HAZARDS

hazards

Benchmarks: December 26, 2004: Indian Ocean tsunami strikes

On Dec. 26, 2004, a magnitude-9.2 earthquake ruptured the seafloor off Indonesia, sending the most destructive tsunami in recorded history across the Indian Ocean. A wall of water and debris slammed the shores of South Asia; some witnesses described it as sounding like a freight train. Tourists and locals alike scrambled to safety inland and atop tall hotels, recording videos of the surging water that inundated their communities. Many were unable to reach higher ground.

26 Dec 2014

Comment: Preparing for the volcano in your backyard: New Zealand sets an example

Preparing and planning for a potential volcanic eruption can help communities cope with fallout and manage the human response when eruptions do happen. Auckland, New Zealand, is working on just such a plan that can serve as an example to other cities facing potential volcanic hazards now or in the future.

26 Dec 2014

Hazard lingers after South Napa earthquake

The magnitude-6 earthquake that shook buildings and rattled wineries in California’s Napa Valley on Aug. 24, 2014, continues to affect homes in at least one neighborhood in the city of Napa more than three months later. The quake’s epicenter was about 6 kilometers south of the city, but post-quake movement, or afterslip, along the principal fault line to the north of the epicenter is ongoing, according to a fast-track report prepared by the U.S. Geological Survey (USGS) for the Federal Emergency Management Agency. Scientists involved in producing the 51-page report — released to the public on Tuesday — discussed it at a press conference at the annual meeting of the American Geophysical Union in San Francisco.

17 Dec 2014

Better flood forecasts eyed from space

Satellite measurements of total water storage in river basins — including surface waters, snow, groundwater and soil moisture — may help indicate, months in advance, whether those basins will be predisposed to major flooding, according to new research published in Nature Geoscience. Thus, they could help improve on conventional flood forecasts, which are often based on shorter-term weather forecasts combined with incomplete estimates of basin saturation and offer abbreviated lead times for predictions.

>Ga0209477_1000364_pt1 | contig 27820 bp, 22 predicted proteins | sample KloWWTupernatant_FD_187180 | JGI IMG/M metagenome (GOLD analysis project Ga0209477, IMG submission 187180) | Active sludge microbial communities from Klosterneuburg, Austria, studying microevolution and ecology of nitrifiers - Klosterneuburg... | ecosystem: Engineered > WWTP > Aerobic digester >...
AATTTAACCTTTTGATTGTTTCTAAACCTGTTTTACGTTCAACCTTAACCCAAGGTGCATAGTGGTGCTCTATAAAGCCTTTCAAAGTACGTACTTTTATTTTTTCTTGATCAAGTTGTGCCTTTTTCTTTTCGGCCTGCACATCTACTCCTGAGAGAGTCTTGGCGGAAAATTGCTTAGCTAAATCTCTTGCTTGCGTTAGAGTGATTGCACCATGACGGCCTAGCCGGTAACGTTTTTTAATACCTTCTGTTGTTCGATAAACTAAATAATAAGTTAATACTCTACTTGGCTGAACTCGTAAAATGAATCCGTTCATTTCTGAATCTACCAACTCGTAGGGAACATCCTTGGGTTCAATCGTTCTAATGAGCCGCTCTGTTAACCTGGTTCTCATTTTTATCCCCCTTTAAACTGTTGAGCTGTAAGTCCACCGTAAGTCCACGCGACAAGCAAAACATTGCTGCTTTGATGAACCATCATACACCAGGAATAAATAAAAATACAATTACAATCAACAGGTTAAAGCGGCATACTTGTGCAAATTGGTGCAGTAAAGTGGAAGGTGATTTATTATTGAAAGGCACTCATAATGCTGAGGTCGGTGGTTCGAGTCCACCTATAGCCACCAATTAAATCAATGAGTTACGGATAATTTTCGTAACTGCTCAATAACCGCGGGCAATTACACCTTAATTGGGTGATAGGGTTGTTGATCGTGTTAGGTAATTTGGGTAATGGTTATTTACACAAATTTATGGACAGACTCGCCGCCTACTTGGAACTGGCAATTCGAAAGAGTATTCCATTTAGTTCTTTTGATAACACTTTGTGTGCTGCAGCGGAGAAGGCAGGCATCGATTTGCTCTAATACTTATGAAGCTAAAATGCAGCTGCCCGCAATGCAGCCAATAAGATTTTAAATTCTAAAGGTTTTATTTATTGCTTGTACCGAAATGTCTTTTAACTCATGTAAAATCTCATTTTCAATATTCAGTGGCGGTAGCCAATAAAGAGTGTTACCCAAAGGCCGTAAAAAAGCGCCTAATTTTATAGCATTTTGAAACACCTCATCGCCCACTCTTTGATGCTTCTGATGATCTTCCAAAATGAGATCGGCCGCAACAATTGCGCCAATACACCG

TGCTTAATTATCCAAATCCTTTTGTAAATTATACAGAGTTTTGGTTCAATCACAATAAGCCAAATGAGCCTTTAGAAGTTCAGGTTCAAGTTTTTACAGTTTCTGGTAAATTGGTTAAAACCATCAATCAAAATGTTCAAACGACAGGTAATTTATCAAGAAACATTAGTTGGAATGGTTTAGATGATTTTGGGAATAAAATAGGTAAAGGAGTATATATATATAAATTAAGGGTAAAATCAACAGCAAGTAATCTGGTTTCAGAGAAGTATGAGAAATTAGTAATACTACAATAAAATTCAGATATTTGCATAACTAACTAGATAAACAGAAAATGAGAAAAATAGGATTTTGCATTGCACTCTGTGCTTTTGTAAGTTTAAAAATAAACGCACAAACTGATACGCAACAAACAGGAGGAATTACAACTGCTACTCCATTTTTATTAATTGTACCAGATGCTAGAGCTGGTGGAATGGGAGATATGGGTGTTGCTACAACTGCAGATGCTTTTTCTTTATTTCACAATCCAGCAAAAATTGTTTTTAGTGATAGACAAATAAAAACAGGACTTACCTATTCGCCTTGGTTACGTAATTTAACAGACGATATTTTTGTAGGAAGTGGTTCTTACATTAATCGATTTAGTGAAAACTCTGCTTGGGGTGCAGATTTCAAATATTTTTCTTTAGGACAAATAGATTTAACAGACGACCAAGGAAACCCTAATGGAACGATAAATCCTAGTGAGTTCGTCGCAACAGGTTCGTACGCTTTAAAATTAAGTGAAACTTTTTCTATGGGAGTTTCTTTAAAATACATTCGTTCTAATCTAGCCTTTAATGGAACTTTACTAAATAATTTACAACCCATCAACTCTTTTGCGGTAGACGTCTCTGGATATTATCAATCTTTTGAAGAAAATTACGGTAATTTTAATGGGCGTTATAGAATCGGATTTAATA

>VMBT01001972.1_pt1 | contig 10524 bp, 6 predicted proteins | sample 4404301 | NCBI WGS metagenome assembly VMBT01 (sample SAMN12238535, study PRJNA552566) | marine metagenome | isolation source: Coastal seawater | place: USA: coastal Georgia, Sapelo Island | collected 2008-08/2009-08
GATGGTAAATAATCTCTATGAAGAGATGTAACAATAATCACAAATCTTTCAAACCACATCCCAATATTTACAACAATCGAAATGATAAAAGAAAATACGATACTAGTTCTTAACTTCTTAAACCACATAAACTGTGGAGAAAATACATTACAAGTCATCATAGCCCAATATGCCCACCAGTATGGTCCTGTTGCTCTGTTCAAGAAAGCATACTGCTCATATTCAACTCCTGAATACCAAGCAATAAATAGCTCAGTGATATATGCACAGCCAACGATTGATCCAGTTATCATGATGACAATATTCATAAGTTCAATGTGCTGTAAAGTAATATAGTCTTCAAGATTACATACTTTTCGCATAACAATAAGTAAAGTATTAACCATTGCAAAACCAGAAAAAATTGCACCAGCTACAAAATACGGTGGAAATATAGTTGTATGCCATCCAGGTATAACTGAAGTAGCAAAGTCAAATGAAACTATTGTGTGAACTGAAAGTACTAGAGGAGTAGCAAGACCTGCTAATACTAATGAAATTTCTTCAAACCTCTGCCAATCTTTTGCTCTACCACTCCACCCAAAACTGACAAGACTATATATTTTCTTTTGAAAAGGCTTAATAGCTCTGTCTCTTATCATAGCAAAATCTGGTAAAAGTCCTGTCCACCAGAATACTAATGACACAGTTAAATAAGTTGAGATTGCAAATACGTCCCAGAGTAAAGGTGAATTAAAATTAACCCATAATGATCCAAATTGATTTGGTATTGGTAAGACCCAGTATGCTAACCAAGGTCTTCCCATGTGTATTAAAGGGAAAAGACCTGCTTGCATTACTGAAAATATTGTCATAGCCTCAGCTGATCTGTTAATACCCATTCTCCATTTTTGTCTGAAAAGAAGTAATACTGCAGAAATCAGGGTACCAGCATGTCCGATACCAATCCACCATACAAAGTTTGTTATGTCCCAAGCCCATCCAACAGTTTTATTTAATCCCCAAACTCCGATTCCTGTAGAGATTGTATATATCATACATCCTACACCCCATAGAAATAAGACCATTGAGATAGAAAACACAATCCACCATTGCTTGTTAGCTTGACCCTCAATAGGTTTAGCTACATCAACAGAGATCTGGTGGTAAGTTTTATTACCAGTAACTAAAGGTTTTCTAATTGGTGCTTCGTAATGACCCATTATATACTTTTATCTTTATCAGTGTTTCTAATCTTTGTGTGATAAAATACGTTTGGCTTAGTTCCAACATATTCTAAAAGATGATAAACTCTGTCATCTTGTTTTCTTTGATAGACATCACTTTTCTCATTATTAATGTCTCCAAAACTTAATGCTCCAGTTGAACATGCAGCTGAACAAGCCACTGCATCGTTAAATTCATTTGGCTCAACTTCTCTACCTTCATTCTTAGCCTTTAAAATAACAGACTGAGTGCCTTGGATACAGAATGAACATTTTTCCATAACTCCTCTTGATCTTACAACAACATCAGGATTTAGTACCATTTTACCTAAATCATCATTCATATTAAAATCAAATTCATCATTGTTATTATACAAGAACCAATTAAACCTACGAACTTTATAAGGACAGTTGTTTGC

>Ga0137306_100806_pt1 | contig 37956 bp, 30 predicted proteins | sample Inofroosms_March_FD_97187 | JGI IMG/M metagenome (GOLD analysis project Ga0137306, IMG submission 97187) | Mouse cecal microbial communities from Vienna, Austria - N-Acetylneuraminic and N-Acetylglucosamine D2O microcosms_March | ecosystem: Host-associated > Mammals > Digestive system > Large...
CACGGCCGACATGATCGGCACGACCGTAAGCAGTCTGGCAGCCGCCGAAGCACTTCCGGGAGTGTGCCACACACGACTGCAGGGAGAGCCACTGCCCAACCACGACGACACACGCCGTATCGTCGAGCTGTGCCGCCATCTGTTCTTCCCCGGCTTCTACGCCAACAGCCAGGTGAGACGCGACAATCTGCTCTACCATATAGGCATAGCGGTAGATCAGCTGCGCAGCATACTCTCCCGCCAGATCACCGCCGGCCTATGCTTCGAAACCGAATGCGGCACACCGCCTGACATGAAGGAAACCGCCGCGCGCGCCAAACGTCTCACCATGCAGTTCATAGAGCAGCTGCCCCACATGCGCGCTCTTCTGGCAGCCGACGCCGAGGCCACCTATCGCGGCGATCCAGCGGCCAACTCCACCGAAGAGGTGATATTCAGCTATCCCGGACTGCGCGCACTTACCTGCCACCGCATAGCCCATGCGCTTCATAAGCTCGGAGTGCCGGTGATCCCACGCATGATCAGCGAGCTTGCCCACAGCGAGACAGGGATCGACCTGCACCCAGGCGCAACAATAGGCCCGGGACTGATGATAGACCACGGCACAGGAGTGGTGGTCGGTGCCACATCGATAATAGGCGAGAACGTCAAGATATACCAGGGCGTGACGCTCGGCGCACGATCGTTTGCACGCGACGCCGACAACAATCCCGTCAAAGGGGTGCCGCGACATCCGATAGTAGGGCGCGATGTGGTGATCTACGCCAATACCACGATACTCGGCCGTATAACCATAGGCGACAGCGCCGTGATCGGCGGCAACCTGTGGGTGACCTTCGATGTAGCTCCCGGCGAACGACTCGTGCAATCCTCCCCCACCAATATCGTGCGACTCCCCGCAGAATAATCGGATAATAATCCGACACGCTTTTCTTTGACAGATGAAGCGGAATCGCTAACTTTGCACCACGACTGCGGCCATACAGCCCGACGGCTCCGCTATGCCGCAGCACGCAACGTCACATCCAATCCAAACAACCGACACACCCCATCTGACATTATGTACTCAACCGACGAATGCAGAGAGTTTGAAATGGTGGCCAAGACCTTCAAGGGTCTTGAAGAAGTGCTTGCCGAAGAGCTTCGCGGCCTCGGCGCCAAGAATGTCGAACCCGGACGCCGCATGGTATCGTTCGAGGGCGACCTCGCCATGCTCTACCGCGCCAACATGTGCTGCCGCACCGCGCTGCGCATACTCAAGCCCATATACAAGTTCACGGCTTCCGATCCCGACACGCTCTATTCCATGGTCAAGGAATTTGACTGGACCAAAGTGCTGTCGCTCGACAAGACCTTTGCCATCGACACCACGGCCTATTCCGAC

09 Dec 2014

Inland earthquake triggers distant tsunami

On Sept. 24, 2013, a magnitude-7.7 earthquake struck southern Pakistan, killing more than 800 people. The quake made global headlines in part due to the birth of a small island it triggered just off the coast — a mound of mud dubbed Quake Island that has since washed away. A new study has found evidence of another curious event linked to the quake: a small tsunami that appears to have been remotely triggered by a submarine landslide far from the earthquake’s inland epicenter.

26 Nov 2014

Comment: How much hazard mitigation is enough?

Given society’s finite resources, communities face the tough challenge of deciding how much mitigation is enough. Prioritizing is always hard, but it is especially difficult because of the limited ability to forecast future natural hazards. But there are ways to figure out the optimal amount of mitigation.

20 Nov 2014

Solar storms cause spike in electrical insurance claims

On March 13, 1989, a geomagnetic storm spawned by a solar outburst struck Earth, triggering instabilities in the electric power grid that serves much of eastern Canada and the U.S. The storm led to blackouts for more than 6 million customers and caused tens of millions of dollars in damages and economic losses. More than 25 years later, the possibility of such a catastrophe still looms, and the day-to-day effects of space weather on electrical systems remain difficult to quantify. Now, a new study correlating electrical insurance claims with geomagnetic data suggests that even moderate space weather may play a significant role in destabilizing the power grid.

09 Nov 2014

Benchmarks: November 8, 2013: Super-typhoon Haiyan tests Philippines warning protocols

On the morning of Nov. 8, 2013, Super-Typhoon Haiyan struck the east-central Philippines with sustained wind speeds exceeding 300 kilometers per hour. In a mere eight hours, the storm cut a path of total devastation over an area of 300 square kilometers, an area roughly the size of Seattle. More than 7,800 people were confirmed dead or missing and 27,000 injured; more than 4 million were displaced from their homes. Economic losses to homes, infrastructure and agriculture reached more than $12 billion (U.S.).

08 Nov 2014

Russian earthquake ruptures superfast and deep

A “superfast” magnitude-6.7 earthquake was detected off the coast of Kamchatka, Russia, in May. The earthquake, called a “supershear” quake, is one of a handful of superfast earthquakes noted by researchers over the years, but this is the first identified at such great depth.

24 Oct 2014

We're all living in the global aftershock zone

Can a large earthquake trigger another quake hundreds or even thousands of kilometers away? The answer, scientists say, appears to be yes, but when it happens is far from predictable. How does such dynamic triggering affect global earthquake hazards? Perhaps the whole world should be considered an aftershock zone.

19 Oct 2014

Pages